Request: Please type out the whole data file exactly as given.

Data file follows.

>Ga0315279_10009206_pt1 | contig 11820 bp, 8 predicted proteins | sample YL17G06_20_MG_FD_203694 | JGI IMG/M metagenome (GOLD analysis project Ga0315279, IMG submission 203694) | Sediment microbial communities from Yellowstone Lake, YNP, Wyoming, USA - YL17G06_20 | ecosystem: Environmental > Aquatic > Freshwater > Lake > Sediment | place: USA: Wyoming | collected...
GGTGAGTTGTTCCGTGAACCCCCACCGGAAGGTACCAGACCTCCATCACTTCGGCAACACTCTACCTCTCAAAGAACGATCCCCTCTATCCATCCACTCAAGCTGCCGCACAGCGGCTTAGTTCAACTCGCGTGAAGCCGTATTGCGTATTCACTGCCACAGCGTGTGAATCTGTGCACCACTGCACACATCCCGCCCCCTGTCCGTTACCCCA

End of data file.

>Ga0315279_10009206_pt1 | contig 11820 bp, 8 predicted proteins | sample YL17G06_20_MG_FD_203694 | JGI IMG/M metagenome (GOLD analysis project Ga0315279, IMG submission 203694) | Sediment microbial communities from Yellowstone Lake, YNP, Wyoming, USA - YL17G06_20 | ecosystem: Environmental > Aquatic > Freshwater > Lake > Sediment | place: USA: Wyoming | collected...
GGTGAGTTGTTCCGTGAACCCCCACCGGAAGGTACCAGACCTCCATCACTTCGGCAACACTCTACCTCTCAAAGAACGATCCCCTCTATCCATCCACTCAAGCTGCCGCACAGCGGCTTAGTTCAACTCGCGTGAAGCCGTATTGCGTATTCACTGCCACAGCGTGTGAATCTGTGCACCACTGCACACATCCCGCCCCCTGTCCGTTACCCCA